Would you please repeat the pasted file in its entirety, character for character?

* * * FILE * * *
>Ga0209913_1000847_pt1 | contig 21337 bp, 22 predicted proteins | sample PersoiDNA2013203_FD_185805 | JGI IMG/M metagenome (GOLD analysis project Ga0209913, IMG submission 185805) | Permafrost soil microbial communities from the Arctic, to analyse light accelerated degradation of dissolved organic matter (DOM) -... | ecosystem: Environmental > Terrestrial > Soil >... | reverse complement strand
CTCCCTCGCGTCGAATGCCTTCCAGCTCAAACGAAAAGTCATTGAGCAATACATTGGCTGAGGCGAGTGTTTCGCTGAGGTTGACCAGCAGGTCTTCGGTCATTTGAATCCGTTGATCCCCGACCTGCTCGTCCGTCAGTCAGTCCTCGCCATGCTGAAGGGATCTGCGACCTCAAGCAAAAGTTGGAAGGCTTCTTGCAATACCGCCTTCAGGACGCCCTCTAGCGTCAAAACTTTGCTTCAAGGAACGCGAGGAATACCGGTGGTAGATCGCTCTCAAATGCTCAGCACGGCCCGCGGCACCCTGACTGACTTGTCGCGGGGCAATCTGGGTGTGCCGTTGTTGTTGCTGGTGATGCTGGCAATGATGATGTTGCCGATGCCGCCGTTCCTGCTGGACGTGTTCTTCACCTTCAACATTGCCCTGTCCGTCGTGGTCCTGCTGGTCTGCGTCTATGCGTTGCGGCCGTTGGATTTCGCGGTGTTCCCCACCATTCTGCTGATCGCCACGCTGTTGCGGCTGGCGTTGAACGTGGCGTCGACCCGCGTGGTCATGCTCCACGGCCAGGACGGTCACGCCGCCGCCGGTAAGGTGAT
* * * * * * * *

>Ga0209913_1000847_pt1 | contig 21337 bp, 22 predicted proteins | sample PersoiDNA2013203_FD_185805 | JGI IMG/M metagenome (GOLD analysis project Ga0209913, IMG submission 185805) | Permafrost soil microbial communities from the Arctic, to analyse light accelerated degradation of dissolved organic matter (DOM) -... | ecosystem: Environmental > Terrestrial > Soil >... | reverse complement strand
CTCCCTCGCGTCGAATGCCTTCCAGCTCAAACGAAAAGTCATTGAGCAATACATTGGCTGAGGCGAGTGTTTCGCTGAGGTTGACCAGCAGGTCTTCGGTCATTTGAATCCGTTGATCCCCGACCTGCTCGTCCGTCAGTCAGTCCTCGCCATGCTGAAGGGATCTGCGACCTCAAGCAAAAGTTGGAAGGCTTCTTGCAATACCGCCTTCAGGACGCCCTCTAGCGTCAAAACTTTGCTTCAAGGAACGCGAGGAATACCGGTGGTAGATCGCTCTCAAATGCTCAGCACGGCCCGCGGCACCCTGACTGACTTGTCGCGGGGCAATCTGGGTGTGCCGTTGTTGTTGCTGGTGATGCTGGCAATGATGATGTTGCCGATGCCGCCGTTCCTGCTGGACGTGTTCTTCACCTTCAACATTGCCCTGTCCGTCGTGGTCCTGCTGGTCTGCGTCTATGCGTTGCGGCCGTTGGATTTCGCGGTGTTCCCCACCATTCTGCTGATCGCCACGCTGTTGCGGCTGGCGTTGAACGTGGCGTCGACCCGCGTGGTCATGCTCCACGGCCAGGACGGTCACGCCGCCGCCGGTAAGGTGAT